If your business struggles, you might see it as a sign you should pivot. Jack Dorsey wisely pivoted his podcast platform Odeo. Dorsey’s startup became Twitter — after suffocating in the shadow of iTunes as just another podcast platform.
But pivots don’t provide a surefire route to success. Before you tap the brakes and change direction, remember to count the costs.
The Price of Pivoting
The costs of pivoting a company can prove dramatic. Remember, a pivot translates to more than minor tweaks and changes. It means an overhaul to your company’s mission, strategy, product, and more.
But just because a direction is different doesn’t necessarily make it right. Biotechnology company Contraline had planned to create a nonsurgical contraceptive for men, but it pivoted toward a product for neutering dogs and cats. This was incorrectly based on a perceived need from consumers, and when they went to promote the product, they found veterinarians were more than happy with their current procedures.
Although Contraline seems to be moving forward with male contraception again, it spent three months and untold amounts of capital developing a new product and a new audience.
Could Contraline have avoided the stress of a pivot in the first place? Probably so. Before you put your company on a new path, consider these alternatives to a full-blown pivot.
1. Look for an Iteration
Sometimes all that is needed to get a company on the straight and narrow is a product iteration. Apple’s Mac and MacBook computers may be hot commodities now, but recall that many analysts were predicting the company’s demise due to stale hardware in the ‘80s and ‘90s. Apple also added new product lines, including the iPhone, but its biggest feat was turning around its line of personal computers.
Don’t just take your product into account, either. If your marketing strategy may be to blame, could you tweak it? Axe was roundly criticized for its hyper-masculine ads, for example, but it didn’t stop painting its products as manly; it simply changed the way its ads defined masculinity.
2. Create a Spinoff Brand
Shelter Insurance was founded in the 1940s, at a time when insurance was a high-touch, relationship-driven market. Thanks to the internet, consumers can now interact directly with insurance companies. But had Shelter abandoned its existing business model, it would’ve lost a large chunk of its customer base.
Instead, Shelter created a spinoff brand, Say Insurance, to deliver an online-first experience. Both brands offer auto insurance, but the new one is focused on reaching Millennial and Gen Z consumers. The tactic worked, allowing the parent company to mine established sales channels while simultaneously building a presence in a new, untapped market.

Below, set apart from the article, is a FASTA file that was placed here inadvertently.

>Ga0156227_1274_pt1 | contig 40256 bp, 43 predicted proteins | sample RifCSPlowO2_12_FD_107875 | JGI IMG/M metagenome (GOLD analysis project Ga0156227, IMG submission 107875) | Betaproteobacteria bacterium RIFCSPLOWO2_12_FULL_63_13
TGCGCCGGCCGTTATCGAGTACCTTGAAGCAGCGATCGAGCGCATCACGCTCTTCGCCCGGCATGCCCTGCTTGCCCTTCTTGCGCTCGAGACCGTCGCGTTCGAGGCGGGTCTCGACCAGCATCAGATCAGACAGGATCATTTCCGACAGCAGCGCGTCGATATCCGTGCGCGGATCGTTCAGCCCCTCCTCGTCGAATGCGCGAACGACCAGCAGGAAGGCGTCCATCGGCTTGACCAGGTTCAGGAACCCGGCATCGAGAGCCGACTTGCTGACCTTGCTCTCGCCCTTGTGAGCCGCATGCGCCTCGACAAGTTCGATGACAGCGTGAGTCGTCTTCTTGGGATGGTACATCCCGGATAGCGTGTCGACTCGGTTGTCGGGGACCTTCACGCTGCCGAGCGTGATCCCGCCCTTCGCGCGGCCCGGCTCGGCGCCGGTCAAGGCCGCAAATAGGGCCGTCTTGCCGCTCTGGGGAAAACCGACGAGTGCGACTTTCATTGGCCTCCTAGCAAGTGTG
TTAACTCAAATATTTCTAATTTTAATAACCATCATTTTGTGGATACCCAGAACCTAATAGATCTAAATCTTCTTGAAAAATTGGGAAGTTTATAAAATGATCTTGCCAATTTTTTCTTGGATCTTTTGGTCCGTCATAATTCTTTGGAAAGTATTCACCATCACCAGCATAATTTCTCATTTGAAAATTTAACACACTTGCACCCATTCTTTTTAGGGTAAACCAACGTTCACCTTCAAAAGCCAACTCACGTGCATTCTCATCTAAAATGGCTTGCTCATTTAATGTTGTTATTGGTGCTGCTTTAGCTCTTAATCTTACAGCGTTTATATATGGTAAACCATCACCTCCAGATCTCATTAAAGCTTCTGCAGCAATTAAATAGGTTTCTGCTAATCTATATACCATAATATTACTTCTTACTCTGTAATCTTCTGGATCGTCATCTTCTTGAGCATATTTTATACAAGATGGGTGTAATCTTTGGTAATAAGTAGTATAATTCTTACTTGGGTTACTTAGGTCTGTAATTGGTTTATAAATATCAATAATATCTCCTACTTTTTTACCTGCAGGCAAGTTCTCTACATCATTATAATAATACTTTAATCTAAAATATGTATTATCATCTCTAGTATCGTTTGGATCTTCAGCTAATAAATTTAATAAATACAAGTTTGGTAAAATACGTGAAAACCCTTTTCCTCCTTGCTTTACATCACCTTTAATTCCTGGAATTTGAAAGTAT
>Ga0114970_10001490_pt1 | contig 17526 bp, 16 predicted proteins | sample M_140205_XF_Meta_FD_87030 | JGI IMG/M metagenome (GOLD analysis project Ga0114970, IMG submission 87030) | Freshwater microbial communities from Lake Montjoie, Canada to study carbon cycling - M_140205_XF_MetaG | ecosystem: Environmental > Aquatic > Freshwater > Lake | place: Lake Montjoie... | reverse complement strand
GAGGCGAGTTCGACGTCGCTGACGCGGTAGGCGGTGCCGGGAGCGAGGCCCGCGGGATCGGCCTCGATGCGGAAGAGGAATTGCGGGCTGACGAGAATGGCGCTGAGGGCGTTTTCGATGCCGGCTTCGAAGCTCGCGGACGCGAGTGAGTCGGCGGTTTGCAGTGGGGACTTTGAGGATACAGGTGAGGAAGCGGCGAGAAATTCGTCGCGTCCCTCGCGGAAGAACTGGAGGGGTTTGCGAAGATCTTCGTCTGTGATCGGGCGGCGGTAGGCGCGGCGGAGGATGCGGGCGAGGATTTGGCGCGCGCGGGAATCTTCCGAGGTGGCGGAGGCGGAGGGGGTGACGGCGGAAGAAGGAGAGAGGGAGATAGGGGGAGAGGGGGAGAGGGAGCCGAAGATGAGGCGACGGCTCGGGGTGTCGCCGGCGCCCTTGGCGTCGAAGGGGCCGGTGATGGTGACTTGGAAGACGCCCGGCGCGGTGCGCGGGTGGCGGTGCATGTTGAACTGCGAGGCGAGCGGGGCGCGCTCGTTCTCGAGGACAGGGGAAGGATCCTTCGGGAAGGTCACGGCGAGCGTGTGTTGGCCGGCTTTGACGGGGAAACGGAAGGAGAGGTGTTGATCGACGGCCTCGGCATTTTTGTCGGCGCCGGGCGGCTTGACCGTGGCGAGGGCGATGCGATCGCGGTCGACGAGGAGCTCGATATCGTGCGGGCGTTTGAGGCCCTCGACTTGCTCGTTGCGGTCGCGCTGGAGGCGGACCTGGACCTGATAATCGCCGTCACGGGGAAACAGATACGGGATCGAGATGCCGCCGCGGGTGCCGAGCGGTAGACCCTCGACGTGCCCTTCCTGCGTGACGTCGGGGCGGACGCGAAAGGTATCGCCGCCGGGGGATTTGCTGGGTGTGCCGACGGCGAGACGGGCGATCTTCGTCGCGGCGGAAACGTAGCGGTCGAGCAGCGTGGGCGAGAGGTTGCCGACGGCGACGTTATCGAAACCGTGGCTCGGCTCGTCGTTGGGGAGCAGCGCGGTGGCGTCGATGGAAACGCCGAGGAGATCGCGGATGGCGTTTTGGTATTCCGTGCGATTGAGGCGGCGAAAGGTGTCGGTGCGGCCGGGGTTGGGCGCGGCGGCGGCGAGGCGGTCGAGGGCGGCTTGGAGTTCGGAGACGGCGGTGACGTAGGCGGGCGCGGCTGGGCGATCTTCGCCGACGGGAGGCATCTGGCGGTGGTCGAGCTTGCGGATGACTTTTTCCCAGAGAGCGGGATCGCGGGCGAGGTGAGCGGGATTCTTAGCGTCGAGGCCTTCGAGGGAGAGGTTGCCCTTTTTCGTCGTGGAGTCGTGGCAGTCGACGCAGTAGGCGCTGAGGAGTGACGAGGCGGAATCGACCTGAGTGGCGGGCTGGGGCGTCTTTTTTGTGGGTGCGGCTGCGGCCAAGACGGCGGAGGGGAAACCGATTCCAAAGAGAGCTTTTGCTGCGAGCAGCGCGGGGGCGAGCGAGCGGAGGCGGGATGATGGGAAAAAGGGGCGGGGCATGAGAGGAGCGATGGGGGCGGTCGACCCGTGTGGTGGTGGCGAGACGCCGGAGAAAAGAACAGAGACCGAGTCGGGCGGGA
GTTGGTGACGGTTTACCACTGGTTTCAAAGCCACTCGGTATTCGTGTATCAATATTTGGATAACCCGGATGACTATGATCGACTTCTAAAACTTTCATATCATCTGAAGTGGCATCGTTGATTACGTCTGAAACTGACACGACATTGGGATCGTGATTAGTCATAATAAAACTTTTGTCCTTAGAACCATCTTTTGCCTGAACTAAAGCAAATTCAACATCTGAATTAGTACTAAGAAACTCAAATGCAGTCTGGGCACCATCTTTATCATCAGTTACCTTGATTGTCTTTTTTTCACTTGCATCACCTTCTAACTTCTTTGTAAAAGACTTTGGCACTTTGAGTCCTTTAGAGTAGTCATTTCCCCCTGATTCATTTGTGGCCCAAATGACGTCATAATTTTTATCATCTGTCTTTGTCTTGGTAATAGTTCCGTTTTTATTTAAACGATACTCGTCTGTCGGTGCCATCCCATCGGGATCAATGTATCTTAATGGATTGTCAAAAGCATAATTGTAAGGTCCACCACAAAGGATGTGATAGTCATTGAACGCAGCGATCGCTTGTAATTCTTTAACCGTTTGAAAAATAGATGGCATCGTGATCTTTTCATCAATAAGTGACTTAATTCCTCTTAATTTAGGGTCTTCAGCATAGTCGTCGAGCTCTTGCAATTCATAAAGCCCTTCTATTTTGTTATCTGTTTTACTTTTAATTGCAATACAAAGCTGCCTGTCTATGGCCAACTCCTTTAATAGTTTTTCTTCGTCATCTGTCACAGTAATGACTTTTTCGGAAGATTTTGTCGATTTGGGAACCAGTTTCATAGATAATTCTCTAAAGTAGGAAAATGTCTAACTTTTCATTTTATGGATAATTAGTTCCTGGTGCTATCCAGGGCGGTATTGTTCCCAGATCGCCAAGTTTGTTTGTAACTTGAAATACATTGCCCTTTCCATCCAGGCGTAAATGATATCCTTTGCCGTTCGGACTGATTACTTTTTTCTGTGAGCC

If your standard model makes sense for some customers but not others, ask whether a spinoff would help you better serve that second market. Compared to the cost of overhauling your primary brand, a spinoff can be a steal.
3. Realign your Company
Trying to be everything to everyone is a losing strategy. If you’re struggling because you’ve strayed from a model that makes sense, realign yourself around it.
Beware that realignment often involves hard choices. To refocus on its mission of being “the only short haul, low fare, high frequency, point-to-point carrier in America,” Southwest Airlines recently cut a series of routes. As of this upcoming January, the carrier will stop offering nearly 20 routes between major cities in order to free up planes for those with higher demand.
Before you pour years of work into a pivot, look back to your company’s mission statement and value proposition. Are you meeting them with an appropriate level of quality and efficiency? Is there any waste that can be addressed in order to increase productivity and profits?
4. Redefine Pivot
A Boston University study followed seven early-stage energy and cleantech hardware firms. It discovered these companies rarely carried out a dramatic and sudden pivot. Even when they found a change necessary, the firms slowly and steadily shifted through multiple decisions. And these gradually reoriented their overall strategic direction.
Recklessly committing to a sudden change can shock your company’s internal operations and threaten its entire existence. Even if your existing strategy isn’t viable, you don’t have to turn on a dime.
Take it piece by piece: First reach out to a new audience. If that isn’t enough, then try a new brand. And if that new brand isn’t well received, perhaps it’s time to develop a different product.
In most cases, there’s no need to burn down all the work you’ve put into your company. Try smaller changes before scaling up to drastic ones. If you truly do need a pivot, do it thoughtfully and at a pace your team can sustain.
Thanks for the strategies. It is nice to know that there are other things you can do when you are running out of ideas.
Larry: I remember Odeo! 😉 I am glad that it turned out to become Twitter! As a side note, Apple’s own podcatcher (podcast aggregator) app, hasn’t always been the leading choice for iPhone users.